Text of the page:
Career development researchers (Brown, 1990; Delgado-Gaitan, 1992; Gould, 1993) concluded that a comprehensive theory of career development does not exist; rather, there is a series of “segmental” theories that simply address different aspects of the career development process that may be useful for different populations and different problems. Therefore, in this section I review some of the “segmental” theories within the counseling psychology perspective and discuss how some of their constructs may be applied or expanded to examine career-related processes among Hispanic American women. I will touch slightly on Holland’s theory and emphasize more on specific theoretical approaches such as Super’s developmental theory and self-efficacy theories, which seem more relevant to Hispanic women.

Holland’s theory

Holland’s (1985) theory proposed that work environments and people may be classified in terms of six types based on their predominant areas of interests: realistic, investigative, artistic, social, enterprising, and conventional (RIASEC) (Brown, 1990). According to Holland, individuals tend to choose educational paths and careers that match their most salient interests (Brown, 1990). Most of the research initiatives related to this theory have focused mainly on three aspects: (a) the correspondence between personality and environmental types in different occupations; (b) the study of definition and predictive validity of the constructs of congruency, consistency, and differentiation; and (c) the research on assessment instruments, mainly of career interest, based on the theory (Bez & Fitzgerald; 1997; Brown, 1990; Hearn, 1992).

However, it is noted that only the last one—research on assessment instruments—has received considerable attention in studies related to Hispanics as a sub population. Bez and Fitzgerald (1997) used this theory in their study and found out that African American high school and college students’ view of the world of work is similar to the view held by the majority culture, and that the Holland scales are appropriate for assessing the career interest of these students. Other researchers with other minority groups and blue collar workers also suggested that there is a general fit between personality and environment type among these populations which is consistent with related findings with whites and college graduates (Baez, 2004; Boykin, 2004; Ferara, 2005). It is thus possible that the theory may apply to Hispanic American women as well even though it has not been empirically tested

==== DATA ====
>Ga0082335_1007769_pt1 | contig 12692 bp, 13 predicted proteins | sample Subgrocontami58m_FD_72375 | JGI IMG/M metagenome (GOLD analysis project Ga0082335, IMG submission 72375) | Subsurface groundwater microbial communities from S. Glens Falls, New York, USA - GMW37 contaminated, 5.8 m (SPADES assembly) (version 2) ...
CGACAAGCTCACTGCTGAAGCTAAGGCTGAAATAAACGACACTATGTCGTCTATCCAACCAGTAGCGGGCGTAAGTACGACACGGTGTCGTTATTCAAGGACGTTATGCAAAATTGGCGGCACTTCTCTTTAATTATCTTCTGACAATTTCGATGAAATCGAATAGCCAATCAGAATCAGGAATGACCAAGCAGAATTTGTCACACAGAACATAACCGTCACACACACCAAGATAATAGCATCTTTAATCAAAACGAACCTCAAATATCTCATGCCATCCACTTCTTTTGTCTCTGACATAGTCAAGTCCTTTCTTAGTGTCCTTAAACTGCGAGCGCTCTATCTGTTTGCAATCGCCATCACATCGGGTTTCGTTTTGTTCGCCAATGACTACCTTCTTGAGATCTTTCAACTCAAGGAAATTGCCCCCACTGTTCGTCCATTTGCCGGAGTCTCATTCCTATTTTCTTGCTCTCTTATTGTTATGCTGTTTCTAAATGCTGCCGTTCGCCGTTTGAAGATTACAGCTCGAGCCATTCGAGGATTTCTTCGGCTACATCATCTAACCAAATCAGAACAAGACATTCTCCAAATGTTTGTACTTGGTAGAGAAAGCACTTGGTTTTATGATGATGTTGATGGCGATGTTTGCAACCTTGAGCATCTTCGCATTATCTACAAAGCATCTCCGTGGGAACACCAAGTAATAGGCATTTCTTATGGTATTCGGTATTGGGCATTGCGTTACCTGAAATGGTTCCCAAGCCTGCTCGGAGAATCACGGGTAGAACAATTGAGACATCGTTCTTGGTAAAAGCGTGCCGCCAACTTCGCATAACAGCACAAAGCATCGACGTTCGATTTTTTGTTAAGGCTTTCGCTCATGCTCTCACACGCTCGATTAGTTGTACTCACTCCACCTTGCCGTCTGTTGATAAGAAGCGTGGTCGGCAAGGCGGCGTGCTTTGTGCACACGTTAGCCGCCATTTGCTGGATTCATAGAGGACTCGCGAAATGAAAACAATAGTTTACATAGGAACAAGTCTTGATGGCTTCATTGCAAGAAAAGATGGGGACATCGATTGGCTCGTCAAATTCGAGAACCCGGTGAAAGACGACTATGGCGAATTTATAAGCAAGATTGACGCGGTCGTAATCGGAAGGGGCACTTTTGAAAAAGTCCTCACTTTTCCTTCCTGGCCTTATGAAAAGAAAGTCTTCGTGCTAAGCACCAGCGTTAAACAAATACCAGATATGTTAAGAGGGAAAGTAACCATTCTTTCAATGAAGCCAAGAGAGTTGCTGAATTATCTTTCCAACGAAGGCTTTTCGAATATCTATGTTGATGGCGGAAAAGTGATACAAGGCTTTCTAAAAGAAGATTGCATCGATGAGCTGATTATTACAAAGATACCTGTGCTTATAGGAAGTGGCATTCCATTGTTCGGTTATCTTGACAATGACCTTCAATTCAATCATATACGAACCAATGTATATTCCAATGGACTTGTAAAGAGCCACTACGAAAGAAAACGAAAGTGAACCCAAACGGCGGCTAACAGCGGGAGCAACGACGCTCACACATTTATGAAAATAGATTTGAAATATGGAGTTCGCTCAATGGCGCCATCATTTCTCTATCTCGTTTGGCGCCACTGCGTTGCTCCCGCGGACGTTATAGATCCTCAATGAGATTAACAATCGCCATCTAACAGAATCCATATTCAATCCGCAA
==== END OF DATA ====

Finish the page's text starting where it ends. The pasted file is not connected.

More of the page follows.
Super’s development theory

Super’s (1957) development theory attempts to explain changes in career-related behaviors and attitudes across the lifespan, emphasizing the process and the content of career decision-making (Gould, 1993). This theory seems the most researched of all the available theoretical constructs (Brown, 1990; Delgado-Gaitan, 1992; Gould, 1993; Fry, 2002). This theory may be relevant to the study of African American and Hispanic American women, considering their decisions and career choice over time.

Like the general human development, career development is conceptualized as a continuous undertaking that is dynamic and involves the interaction of many psychological and social factors (Fry, 2002). It is described as a series of vocational stages that entail growth, exploration, establishment, maintenance, and decline; hence providing the framework of specific career-related tasks, including behaviors and attitude, to be mastered or accomplished (Fry, 2002). This theory also portrays other aspects of career development, including:

  1. the concept of career maturity, which refers to a person’s ability to meet the demands of vocational tasks appropriate to one’s age or life situation;
  2. the implementation of the self-concept in the development of vocational identity;
  3. career patterns, or the occupational level and sequencing of jobs;
  4. role saliency, the relative importance of the worker, students, sportsman, homemaker roles for individuals (Fry, 2002; Ntiri, 2001).

Several empirical studies alluded to Super’s (1957) theory. In his recent studies, Ferara (2005) acknowledged that that there is a significant impact of race, ethnicity, and gender in the process of career development. Ferara found that the career path that non-Whites took changed with time as one came to know wider concepts of available careers and what they entailed. Similarly, Penley et al. (1989, cited in Hearn, 1992) found minimal difference in the reported career strategies or career expectations of Hispanic and non-Hispanic White college graduates in business. Arborna (1990) revealed more gender than ethnic differences in the career aspirations and expectations among Hispanics, African Americans, and White college students. Luzzo’s (1992, cited in Bez & Fitzgerald, 1997) study was related to Super’s (1957) theory even more directly. His findings were that Hispanic women college students did not differ from their White counterparts in career development attitudes, career decision-making skills or vocational congruence (between assessed interests and occupational aspirations) (Bez & Fitzgerald, 1997). Arbona (1990) found out that among Hispanic adolescents school and career plans were salient issues. According to this study, as Hispanic youth, particularly girls, talked about their current lives and reflected upon their plans for the future, they showed an aversion to the negative ways in which Hispanics are often portrayed (Arbona, 1990). However, the feelings these students expressed regarding their ethnicity and gender ranged from pride to ambivalence to detachment (Arbona, 1990).

In light of these findings and the theoretical and empirical literature on ethnicity and gender identity, there is a likelihood that Hispanic women developed a sense of ethnic and gender identity that boosted their developmental process. This could have helped them implement their self-concept in a vocational identity; the self-concept became a task in itself that required an endless struggle. Research with African American women supports this proposition. For instance, Boykin (2004) found out that these women, at their individual capacity, stated that dealing with the implications of race in their lives became a task in itself.